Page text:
Elisabeth Becker

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The bacterial pathogens Chlamydia trachomatis and C. pneumoniae are obligate intracellular parasites, cause a number of serious diseases, and can infect various cell types in humans. Chlamydial infections are probably initiated by binding of the bacterial outer membrane protein OmcB to host cell glycosaminoglycans (GAGs). Here, we show that all nine members(More)
Infection of mammalian cells by the strictly intracellular pathogens Chlamydiae requires adhesion and internalization of the infectious Elementary Bodies (EBs). The components of the latter step were unknown. Here, we identify Chlamydia pneumoniae Pmp21 as an invasin and EGFR as its receptor. Modulation of EGFR surface expression evokes correlated changes(More)
Recent advances in the development of chlamydia vaccines, using live-attenuated or ultraviolet light-inactivated chlamydia, are paving the way for new possibilities to oppose the societal challenges posed by chlamydia-related diseases, such as blinding trachoma. An effective subunit vaccine would mitigate the risks associated with the use of a whole-cell(More)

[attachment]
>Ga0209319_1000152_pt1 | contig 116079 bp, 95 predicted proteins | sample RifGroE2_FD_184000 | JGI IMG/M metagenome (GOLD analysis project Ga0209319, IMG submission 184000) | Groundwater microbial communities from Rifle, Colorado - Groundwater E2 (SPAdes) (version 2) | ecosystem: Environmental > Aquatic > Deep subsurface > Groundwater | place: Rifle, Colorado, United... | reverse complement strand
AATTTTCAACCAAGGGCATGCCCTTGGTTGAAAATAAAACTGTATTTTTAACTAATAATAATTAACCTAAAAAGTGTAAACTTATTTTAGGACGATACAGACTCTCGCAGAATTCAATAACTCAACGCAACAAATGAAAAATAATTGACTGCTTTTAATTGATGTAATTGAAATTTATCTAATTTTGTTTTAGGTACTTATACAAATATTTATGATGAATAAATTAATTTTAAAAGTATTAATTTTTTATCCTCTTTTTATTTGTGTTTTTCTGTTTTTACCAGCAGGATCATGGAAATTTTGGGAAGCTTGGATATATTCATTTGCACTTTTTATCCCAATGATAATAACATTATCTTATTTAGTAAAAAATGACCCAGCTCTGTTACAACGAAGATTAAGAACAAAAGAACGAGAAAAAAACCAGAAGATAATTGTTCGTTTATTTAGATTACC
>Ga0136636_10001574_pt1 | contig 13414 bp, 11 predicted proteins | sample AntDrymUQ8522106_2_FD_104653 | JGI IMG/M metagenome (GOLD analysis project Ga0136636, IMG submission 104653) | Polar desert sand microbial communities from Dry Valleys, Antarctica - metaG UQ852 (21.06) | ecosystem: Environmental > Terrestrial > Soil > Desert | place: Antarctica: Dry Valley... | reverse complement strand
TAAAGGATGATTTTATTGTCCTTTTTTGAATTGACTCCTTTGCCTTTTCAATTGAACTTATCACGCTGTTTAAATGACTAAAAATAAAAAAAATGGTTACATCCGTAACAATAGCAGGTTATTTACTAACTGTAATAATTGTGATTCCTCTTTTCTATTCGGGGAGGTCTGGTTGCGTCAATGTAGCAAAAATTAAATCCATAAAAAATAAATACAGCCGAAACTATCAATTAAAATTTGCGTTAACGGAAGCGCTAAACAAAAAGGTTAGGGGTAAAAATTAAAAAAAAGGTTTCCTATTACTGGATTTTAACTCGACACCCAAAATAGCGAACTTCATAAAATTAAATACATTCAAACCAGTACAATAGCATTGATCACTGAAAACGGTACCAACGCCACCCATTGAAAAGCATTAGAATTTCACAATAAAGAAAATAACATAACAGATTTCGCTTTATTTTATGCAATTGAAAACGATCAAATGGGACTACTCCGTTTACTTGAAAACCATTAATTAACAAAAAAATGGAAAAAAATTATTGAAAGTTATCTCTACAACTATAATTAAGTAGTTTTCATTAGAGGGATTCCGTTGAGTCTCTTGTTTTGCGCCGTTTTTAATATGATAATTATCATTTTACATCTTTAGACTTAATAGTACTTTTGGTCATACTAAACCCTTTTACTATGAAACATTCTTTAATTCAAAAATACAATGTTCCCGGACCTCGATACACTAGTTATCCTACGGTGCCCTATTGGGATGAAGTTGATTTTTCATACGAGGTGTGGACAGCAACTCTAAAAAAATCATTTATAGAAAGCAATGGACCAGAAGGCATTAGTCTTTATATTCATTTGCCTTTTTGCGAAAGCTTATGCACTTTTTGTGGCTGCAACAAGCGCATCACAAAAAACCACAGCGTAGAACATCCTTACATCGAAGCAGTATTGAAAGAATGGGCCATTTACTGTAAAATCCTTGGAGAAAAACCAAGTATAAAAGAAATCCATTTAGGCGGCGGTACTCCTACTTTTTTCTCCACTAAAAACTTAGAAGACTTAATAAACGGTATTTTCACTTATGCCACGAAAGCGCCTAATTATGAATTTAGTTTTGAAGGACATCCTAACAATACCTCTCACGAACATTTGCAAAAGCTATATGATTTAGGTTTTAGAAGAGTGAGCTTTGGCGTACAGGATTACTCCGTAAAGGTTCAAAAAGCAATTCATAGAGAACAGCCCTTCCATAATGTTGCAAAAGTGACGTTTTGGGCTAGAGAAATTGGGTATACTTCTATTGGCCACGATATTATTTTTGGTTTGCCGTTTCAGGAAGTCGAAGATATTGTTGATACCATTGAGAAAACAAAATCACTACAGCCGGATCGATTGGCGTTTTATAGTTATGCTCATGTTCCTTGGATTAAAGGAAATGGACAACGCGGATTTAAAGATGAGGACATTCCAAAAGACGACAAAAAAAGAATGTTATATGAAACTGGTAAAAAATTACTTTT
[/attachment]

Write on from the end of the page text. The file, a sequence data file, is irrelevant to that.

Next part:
Waddlia chondrophila is a obligate intracellular bacterium belonging to the Chlamydiales order, a clade that also includes the well-known classical Chlamydia responsible for a number of severe human and animal diseases. Waddlia is an emerging pathogen associated with adverse pregnancy outcomes in humans and abortion in ruminants. Adhesion to the host cell(More)
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